Hard-drinking partying billionaire Arthur is set to marry a rich woman he doesn't love and continue his irresponsible childish ways, but his life is changed when he falls for a gorgeous tour guide and aspiring children's book author Naomi.from£2.81 | RRP:
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Average Rating for Arthur  - 4 out of 5
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Arthur Kevin Stanley
Russell Brand is Arthur Bach: an alcoholic wealthy charmer. He is a generous spirit but he has no focus apart from womanizing, amusing himself with replica cars from films, his giant hovering magnetic bed (and the prostitutes in it), drinking, fine dining and extremely elaborate dates. But his poor public image of drunken behaviour and getting pulled over by the police in silly cars threatens his family's empire: Bach Worldwide. His mother tells him that he must settle down and marry Susan Johnson (Jennifer Garner) or forfeit his billion-dollar inheritance.
Not everyone likes Russell Brand, but let's get this straight: I think he's wonderful. I met him once and talked to him for a while and he was one of the softest spoken, politest people that I've ever had the privilege to meet. He was an absolute delight. So he may have been addicted to drugs, well in actual fact he most certain was addicted to drugs, and sex as well, but I'll tell you what I think: he's overcome those demons and he's forged himself a very respectable career in films, plus radio presenting and no doubt anything else that he's put his mind to. It's clear that there have been times in his life when Brand has not put in total 100% effort - his autobiographies are littered with examples of this, when he couldn't be arsed to get out of bed, or to make a trip to land a job but it's clear that all that has now changed. Since he met Adam Sandler and signed with Adam Venit (Sandler's powerhouse agent) Brand's career has been getting better and better. Brand is a charmer, he speaks unlike anyone else, his vocabulary is astonishing and his acting and singing abilities are impressive. Here with this re-make of Arthur he has his first big chance to really take on a film as the main character. And although Get Him To The Greek was also a leading role for him, I think that he will be judged more on the basis of his performance in Arthur because here he has to do credit to the late, great Dudley Moore.
So does he do it? Well I think that his performance was very good indeed. He toyed with the idea of mimicking Dudley Moore's voice and intonation for the first scene (very funny Arthur dresses up as Batman with his driver Bitterman (Luis Guzmán) dressed up as Robin before driving a replica Batmobile through the streets to get to a party. Brand actually does a good job of impersonating Dudley Moore but I'm glad that it was just an opening credits homage rather than him continuing the voice throughout the film. As an homage to Moore it works well, but this had to be Brand's film and he does stamp his own mark on the film. It's similar but different, and almost (but not quite) as affecting and as poignant as the original.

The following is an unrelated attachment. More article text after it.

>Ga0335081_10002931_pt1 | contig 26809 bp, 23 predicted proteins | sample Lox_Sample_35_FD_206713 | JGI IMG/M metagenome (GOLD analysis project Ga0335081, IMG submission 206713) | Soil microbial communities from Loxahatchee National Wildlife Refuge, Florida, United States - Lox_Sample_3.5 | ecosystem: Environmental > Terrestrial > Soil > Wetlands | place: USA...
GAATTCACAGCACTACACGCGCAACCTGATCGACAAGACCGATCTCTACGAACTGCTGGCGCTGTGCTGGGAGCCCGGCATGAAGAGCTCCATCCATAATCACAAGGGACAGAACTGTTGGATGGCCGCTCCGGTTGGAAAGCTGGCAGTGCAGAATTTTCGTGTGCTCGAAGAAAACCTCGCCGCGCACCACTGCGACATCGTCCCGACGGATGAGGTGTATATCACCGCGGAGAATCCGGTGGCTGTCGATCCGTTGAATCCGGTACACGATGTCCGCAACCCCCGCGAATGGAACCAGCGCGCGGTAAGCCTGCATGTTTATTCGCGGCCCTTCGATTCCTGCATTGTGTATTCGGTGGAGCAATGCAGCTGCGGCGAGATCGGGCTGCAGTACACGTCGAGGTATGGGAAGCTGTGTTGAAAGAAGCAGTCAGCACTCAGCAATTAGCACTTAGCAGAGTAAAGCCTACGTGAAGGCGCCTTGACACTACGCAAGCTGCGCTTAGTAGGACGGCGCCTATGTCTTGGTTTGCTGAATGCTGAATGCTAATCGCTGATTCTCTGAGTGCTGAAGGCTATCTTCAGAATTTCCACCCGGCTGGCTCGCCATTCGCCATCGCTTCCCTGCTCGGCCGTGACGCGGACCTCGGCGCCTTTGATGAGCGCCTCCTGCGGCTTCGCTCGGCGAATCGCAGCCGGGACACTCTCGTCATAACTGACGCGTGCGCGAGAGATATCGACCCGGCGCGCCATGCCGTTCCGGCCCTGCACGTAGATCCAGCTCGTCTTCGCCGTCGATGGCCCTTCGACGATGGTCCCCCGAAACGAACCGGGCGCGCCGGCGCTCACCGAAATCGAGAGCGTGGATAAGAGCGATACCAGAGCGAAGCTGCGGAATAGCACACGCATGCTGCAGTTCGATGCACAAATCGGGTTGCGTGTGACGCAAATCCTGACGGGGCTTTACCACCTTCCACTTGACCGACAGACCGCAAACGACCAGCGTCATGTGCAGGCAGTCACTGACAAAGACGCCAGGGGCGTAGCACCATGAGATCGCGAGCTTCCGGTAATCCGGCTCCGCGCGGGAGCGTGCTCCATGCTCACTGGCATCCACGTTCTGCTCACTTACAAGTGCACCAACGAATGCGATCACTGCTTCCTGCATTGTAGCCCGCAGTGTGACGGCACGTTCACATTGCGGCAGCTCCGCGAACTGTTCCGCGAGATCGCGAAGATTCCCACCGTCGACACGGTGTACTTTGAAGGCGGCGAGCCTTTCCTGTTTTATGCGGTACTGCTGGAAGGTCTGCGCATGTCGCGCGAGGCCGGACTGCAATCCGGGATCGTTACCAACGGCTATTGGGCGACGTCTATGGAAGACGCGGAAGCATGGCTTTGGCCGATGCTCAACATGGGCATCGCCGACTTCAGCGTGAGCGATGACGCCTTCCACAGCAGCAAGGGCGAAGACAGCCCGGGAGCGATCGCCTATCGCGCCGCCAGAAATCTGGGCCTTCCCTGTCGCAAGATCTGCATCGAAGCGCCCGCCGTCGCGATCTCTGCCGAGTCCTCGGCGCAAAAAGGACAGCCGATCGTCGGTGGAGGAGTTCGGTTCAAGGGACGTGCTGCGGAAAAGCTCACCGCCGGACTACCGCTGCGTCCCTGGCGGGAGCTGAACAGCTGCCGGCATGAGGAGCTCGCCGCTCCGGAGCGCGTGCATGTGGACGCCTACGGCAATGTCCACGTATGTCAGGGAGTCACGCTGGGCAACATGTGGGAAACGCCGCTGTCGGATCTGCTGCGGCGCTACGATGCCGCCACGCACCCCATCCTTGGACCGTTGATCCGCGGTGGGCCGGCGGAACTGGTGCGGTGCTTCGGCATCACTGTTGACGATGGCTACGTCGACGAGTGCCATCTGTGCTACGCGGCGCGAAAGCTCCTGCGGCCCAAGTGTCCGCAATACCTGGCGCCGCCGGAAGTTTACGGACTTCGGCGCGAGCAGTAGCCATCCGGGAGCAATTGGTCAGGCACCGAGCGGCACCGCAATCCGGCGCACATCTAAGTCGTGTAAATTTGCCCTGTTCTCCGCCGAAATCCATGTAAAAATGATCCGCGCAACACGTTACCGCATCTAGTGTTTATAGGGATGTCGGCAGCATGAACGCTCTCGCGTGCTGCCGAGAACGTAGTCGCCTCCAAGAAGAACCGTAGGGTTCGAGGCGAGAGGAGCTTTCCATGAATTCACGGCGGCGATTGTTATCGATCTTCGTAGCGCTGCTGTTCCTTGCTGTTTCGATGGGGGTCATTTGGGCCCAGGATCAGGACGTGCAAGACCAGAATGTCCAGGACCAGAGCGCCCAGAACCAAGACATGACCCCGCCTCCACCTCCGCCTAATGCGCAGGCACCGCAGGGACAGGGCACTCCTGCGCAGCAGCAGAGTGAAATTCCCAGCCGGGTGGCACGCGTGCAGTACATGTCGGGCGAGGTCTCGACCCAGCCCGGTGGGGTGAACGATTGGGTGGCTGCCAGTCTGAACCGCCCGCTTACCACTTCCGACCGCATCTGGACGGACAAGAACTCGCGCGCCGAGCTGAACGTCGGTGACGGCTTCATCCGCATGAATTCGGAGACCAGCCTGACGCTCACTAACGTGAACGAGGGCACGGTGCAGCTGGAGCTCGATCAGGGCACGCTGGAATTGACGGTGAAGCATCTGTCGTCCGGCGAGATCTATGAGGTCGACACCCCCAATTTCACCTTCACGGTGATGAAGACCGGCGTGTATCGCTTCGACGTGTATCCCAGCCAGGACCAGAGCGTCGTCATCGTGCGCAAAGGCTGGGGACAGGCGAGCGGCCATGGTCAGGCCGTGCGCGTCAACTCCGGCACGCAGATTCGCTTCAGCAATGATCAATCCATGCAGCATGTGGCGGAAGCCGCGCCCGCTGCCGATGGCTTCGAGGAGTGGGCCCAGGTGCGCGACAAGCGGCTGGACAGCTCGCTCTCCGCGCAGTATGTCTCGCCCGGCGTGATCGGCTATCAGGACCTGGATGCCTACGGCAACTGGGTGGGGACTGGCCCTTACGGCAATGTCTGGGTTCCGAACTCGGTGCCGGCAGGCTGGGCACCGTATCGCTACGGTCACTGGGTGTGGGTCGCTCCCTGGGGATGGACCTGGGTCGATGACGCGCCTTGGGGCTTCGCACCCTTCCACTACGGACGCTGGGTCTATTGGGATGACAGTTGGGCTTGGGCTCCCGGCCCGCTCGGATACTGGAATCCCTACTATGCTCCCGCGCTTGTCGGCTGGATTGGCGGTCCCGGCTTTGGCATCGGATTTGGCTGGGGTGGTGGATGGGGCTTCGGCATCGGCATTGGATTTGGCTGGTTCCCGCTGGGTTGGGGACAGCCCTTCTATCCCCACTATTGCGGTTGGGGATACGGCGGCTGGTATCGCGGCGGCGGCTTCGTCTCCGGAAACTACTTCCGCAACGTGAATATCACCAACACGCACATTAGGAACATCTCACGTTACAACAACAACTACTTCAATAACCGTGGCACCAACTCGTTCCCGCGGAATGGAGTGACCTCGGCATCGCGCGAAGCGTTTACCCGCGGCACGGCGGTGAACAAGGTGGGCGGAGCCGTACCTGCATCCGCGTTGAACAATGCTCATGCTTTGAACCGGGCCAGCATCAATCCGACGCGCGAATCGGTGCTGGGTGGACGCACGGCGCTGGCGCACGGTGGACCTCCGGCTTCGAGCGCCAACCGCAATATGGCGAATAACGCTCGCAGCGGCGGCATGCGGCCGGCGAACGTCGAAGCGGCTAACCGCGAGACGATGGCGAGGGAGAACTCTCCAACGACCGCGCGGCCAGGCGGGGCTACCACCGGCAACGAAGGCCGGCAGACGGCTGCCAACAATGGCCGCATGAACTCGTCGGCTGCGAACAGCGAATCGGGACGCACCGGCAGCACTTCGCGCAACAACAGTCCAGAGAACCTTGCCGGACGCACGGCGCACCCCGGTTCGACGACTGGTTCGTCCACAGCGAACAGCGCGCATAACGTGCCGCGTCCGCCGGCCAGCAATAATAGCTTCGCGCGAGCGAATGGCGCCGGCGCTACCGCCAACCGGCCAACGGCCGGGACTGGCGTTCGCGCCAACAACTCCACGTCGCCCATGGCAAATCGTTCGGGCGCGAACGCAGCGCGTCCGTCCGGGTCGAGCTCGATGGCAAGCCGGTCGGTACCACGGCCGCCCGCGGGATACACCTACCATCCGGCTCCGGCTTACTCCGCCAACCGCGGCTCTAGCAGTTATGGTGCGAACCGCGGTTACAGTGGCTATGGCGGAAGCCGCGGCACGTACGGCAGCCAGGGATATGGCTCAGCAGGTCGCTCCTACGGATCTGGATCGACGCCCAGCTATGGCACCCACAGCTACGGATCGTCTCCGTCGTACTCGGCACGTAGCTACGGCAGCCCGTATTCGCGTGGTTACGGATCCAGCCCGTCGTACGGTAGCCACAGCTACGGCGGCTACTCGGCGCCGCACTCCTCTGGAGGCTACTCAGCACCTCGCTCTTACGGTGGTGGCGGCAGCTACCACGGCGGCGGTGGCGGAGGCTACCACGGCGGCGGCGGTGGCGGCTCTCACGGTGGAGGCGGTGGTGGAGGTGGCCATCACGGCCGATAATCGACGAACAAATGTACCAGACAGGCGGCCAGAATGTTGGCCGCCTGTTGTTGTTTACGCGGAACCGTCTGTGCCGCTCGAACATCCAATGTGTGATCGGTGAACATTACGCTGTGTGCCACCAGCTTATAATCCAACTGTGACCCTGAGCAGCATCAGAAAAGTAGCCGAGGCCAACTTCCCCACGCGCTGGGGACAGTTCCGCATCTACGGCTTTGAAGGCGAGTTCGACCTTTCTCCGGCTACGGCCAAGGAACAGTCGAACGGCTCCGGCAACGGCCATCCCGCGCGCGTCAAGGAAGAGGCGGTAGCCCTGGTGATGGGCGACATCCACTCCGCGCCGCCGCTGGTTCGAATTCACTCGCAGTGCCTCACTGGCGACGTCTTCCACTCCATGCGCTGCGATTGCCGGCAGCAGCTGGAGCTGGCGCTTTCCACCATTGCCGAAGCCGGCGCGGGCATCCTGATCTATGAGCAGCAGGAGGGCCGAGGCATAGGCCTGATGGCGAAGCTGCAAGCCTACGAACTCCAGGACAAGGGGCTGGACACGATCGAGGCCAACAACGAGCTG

Helen Mirren is likable as Arthur's nanny Hobson (a sex change from the original film when Hobson was a butler played by the fantastic John Gielgud) and although she doesn't quite match up to Gielgud who was truly outstanding in the role, she does come close. Jennifer Garner is underused but her role doesn't call for her to do much besides look pretty, while Greta Gerwig takes on the role previously inhabited by Liza Minnelli.
Jason Winer directs and he does a very good job, allowing the film to flow nicely so much so that I didn't really notice the direction at all, maybe it's his background from directing the real-to-life TV show Modern Family, which is also well worth your time - it's an excellent show.
The part where I think it lacks the lovability of the original film is the sense of fun that actors Dudley Moore and Liza Minnelli brought. When Moore played the part of Arthur I really believed that he was drunk. But I also really believed that he was having fun, he laughed and giggled, fell over things and generally enjoyed himself. Liza Minelli as Linda also laughed and enjoyed life to the full. I don't feel that Brand and Gerwig were able to replicate this sense of fun and childlike enjoyment of life. Perhaps this is because the alcoholism was toned down (perhaps in a sense to lessen the sense of promoting a drunken and fun life - like I said Dudley Moore's Arthur makes being a drunk look a heck of a lot of fun and perhaps the producers and director wanted to tone this down (it is a 12A rating), perhaps Russell Brand also felt that this should be toned down due to his own former addictions. But regardless Brand and Gerwig are unable to bring the sense of pure pleasure to the film that Moore and Minelli simply exuded. Not that it would be too noticeable if you hadn't seen the original film, but being a re-make it's impossible for me not to compare and contrast the two films, especially when you take into consideration the fact that the original was - and still is - a true classic and a genuine high point for Dudley Moore's career.
That said, there are plenty of laughs and the film works well. I very much enjoyed this new updated version of Arthur - a film for 2010 rather than a film for 1981. There are notable differences and notable similarities, yet ultimately it is the same film. It amuses and tugs at the heart-strings in equal measure and is well worth your time. Naturally if you haven't seen the version starring Moore, Minelli and Gielgud I urge you to see it straight away (before, or after) watching this film.
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